You should also look at the popularity of a keyword from a longer perspective by checking a long-term interest trend of the keyword.
A great tool to help you with this is Google Trends. You simply enter a specific keyword or topic and the tool will show you the interest over time on a scale from 1 to 100.
Look at these four very different trend chart examples:
The keyword 3D television may have a solid monthly search volume (actually, it is around 2,400 searches per month globally). But if you look at the long-term trend, you’ll see that the interest is dropping in the last couple of years.
Google Trends can also help you spot the seasonality of the keyword. Seasonal keywords are keywords bound to specific time of the year (summer/winter, holidays, annual events).
Look at the keyword garden pool in the screenshot above. There are natural spikes during the summer period and lower interest in the winter. You should consider this when creating the content plan.
Last but not least, you should take into account the click-through rate (CTR).
The CTR depends widely on the position of your website. There are other things that influence it, especially the rich snippets.
- Google Ads
- Featured snippets
- Answer boxes
- Map packs
- Many other snippets
Here is a graph representing the organic CTR in the result pages with and without Google ads. As you can see, if the ads are present, the CTR of organic results is much lower.
There are tools that calculate the impact of rich snippets on the organic results. You can take it into consideration when estimating the visits you can get from a keyword.
Let’s take a look at the second leg of our tripod.
Quite an important one.
2. Keyword difficulty
Keyword difficulty is a metric that estimates how hard it is to rank for a certain keyword. The higher is the keyword difficulty, the harder it will be to rank for the keyword with your website.
The difficulty metrics used in keyword tools take into consideration the authority of the websites ranking in the 1st SERP.
If there are many low-authority websites in the first SERP, there is a high chance of ranking for the keyword.
How is the website’s authority calculated? In most cases, the calculation takes into account on two things:
- Number of backlinks – how many pages link to the given website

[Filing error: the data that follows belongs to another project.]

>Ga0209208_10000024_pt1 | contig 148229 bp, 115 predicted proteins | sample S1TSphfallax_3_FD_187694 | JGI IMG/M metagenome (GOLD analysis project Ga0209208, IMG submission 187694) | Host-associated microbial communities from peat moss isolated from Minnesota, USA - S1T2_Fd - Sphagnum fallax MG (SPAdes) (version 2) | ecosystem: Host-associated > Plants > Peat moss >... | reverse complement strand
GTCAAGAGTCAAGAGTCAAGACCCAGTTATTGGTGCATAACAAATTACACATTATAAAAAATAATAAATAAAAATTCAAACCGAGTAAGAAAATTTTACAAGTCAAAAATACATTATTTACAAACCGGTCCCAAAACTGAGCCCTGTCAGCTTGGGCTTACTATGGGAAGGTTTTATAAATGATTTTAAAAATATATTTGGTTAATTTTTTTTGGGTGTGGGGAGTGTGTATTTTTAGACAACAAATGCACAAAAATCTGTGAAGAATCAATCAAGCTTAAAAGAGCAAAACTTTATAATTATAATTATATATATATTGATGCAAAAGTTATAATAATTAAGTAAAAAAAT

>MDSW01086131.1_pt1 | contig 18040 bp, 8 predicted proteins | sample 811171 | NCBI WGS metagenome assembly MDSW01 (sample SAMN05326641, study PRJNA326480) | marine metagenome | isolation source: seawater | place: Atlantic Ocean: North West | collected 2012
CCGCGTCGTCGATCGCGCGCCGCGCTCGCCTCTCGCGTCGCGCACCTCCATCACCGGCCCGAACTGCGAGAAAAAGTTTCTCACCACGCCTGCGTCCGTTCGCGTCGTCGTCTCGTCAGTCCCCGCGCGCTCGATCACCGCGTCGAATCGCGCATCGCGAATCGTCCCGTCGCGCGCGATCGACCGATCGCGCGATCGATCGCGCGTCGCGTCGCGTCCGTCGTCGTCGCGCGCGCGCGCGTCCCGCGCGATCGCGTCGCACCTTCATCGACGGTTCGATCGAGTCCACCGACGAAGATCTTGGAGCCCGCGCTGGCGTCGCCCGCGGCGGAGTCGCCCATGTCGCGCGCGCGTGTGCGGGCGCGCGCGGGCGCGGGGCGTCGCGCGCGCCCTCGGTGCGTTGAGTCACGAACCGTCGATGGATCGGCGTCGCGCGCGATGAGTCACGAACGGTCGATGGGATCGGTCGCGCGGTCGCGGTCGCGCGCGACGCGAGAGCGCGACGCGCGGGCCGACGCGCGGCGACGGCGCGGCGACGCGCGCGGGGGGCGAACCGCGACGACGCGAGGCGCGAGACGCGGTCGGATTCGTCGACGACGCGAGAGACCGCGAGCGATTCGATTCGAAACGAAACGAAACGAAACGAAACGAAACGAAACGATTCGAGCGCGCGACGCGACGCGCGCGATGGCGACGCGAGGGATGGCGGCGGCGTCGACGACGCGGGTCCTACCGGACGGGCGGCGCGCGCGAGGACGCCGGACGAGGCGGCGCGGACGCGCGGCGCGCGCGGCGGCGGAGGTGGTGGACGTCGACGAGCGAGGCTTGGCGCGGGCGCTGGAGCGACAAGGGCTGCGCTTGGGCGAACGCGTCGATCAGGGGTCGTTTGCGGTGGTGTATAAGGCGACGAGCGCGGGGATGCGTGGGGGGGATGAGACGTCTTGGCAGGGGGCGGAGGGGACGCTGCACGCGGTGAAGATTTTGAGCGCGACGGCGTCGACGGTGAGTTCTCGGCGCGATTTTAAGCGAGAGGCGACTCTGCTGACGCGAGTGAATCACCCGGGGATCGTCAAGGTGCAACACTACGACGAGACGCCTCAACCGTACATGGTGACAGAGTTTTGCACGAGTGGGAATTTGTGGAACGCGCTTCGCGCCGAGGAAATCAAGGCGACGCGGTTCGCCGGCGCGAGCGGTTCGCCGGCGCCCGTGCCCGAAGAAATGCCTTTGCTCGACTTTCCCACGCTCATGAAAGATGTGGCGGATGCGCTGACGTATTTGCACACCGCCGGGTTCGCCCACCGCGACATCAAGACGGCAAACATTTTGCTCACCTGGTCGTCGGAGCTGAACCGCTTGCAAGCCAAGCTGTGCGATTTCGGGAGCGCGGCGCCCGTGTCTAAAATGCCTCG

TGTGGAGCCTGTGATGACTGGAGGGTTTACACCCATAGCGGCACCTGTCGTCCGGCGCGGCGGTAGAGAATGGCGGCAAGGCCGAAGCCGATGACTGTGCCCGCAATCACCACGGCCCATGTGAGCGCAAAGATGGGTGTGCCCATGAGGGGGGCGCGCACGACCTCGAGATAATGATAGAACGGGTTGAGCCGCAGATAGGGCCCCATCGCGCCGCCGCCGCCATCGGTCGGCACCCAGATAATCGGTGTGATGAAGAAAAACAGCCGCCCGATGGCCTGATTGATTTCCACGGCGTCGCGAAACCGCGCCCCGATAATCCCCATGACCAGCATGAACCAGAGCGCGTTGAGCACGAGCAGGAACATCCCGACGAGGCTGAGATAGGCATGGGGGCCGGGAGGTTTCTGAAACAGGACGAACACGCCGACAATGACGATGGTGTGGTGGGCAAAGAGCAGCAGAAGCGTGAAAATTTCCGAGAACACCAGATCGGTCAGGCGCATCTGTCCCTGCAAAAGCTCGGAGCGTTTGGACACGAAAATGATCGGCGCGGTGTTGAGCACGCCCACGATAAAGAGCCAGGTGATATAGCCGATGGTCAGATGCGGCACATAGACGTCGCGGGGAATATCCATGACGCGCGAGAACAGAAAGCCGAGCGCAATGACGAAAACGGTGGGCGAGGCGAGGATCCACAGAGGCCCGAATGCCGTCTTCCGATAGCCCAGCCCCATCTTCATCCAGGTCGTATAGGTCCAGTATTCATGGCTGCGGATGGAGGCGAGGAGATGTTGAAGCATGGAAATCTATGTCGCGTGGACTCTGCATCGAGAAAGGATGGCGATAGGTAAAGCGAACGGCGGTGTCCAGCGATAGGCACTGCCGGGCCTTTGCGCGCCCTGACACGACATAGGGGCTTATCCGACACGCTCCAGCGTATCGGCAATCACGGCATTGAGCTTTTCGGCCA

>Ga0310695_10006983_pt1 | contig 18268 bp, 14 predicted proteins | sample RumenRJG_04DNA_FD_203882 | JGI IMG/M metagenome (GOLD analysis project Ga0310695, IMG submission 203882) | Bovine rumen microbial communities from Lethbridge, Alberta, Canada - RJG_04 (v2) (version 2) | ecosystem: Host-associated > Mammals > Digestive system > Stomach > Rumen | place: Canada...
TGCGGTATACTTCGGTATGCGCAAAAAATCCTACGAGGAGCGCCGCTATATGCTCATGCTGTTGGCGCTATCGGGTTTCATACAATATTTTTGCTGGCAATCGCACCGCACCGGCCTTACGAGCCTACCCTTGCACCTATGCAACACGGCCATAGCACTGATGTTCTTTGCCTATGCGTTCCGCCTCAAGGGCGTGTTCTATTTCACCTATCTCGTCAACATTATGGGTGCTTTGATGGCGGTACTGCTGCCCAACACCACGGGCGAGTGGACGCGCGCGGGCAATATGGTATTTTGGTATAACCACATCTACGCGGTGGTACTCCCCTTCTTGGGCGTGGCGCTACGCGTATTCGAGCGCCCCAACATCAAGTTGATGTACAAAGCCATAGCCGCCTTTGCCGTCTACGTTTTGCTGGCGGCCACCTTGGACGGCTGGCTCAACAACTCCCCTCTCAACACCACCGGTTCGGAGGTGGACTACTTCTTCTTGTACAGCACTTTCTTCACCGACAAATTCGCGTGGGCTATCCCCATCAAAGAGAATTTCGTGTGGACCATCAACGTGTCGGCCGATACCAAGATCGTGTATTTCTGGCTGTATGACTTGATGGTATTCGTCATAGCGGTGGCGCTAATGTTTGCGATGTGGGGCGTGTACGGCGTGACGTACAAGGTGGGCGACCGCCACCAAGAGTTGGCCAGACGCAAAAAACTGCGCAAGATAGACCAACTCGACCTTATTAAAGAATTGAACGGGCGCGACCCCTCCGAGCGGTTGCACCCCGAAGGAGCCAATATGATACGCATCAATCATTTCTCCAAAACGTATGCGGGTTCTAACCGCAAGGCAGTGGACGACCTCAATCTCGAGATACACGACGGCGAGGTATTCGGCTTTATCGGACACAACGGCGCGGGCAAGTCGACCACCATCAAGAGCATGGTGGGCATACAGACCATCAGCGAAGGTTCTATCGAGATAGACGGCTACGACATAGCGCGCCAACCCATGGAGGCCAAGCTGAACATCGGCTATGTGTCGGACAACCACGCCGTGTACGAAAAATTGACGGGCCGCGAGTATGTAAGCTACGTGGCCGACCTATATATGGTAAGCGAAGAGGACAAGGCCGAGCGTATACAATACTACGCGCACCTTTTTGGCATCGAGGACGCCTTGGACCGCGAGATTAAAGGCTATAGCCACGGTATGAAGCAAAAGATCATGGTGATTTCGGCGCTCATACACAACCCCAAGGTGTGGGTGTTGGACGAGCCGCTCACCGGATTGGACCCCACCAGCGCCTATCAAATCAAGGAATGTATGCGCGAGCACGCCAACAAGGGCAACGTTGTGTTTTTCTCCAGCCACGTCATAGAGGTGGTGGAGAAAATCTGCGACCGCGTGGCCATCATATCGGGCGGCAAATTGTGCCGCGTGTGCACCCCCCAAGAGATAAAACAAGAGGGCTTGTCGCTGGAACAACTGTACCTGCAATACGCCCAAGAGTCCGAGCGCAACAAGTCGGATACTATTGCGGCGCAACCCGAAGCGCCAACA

- Quality of backlinks – depends on the authority and relevance of the linking pages
There are various well-established authority metrics. The most popular are Domain Authority and Page Authority by Moz and Citation Flow and Trust Flow by Majestic.
These metrics try to capture the authority of the page into one number on a scale from 1 to 100. If you consider the authority of all the websites ranking for a keyword in the 1st SERP, you can estimate how difficult it will be to rank for that keyword.
To work with the keyword difficulty metric correctly, it is important to remember a couple of things:
- Don’t take the keyword difficulty as the only clue. The metric should serve only as a guideline, not an absolute value. If your content is better and more relevant, you can outrank websites with higher authority.
- Don’t compare the numbers between different tools. Each keyword research tool uses different data to calculate their keyword difficulty so the values will differ. Instead, compare the difficulty metrics between the keywords.
- Don’t forget about the subjective factors. No metric can tell you exactly how hard it will be FOR YOU to rank for a certain keyword. There are many subjective factors you need to consider, namely:
- your SEO skills,
- your website’s authority,
- the relevance of your content.
Pro tip: Find competitors with similar website authority as yours (you can compare DA/PA or CF/TF for example). Then, look at the keywords they rank for and create better content to outrank them.
Alternative ways to estimate the keyword difficulty
Although difficulty metric is probably the most reliable way to estimate the competition, there are some other ways:
- Domain age – you can focus on the age of the domains to find SERPs with relatively young ranking websites. For example, a keyword with a 6-months-old website in the first SERP could be easy to rank for.
- Keyword Golden Ratio – this method allows you to find long-tail keywords you should be able to rank for immediately. Read more about it in our Keyword Golden Ratio guide.
Pro tip: Sometimes, if there is no relevant content, Google simply displays semi-relevant websites with high authority. If you check the difficulty metric, you would see a high number.
(Remember? The difficulty is calculated based on the authority of the websites in the SERP)
It does not mean that you can’t outrank them with a highly-focused, relevant content. You should always do the SERP analysis and not rely on the difficulty metric only.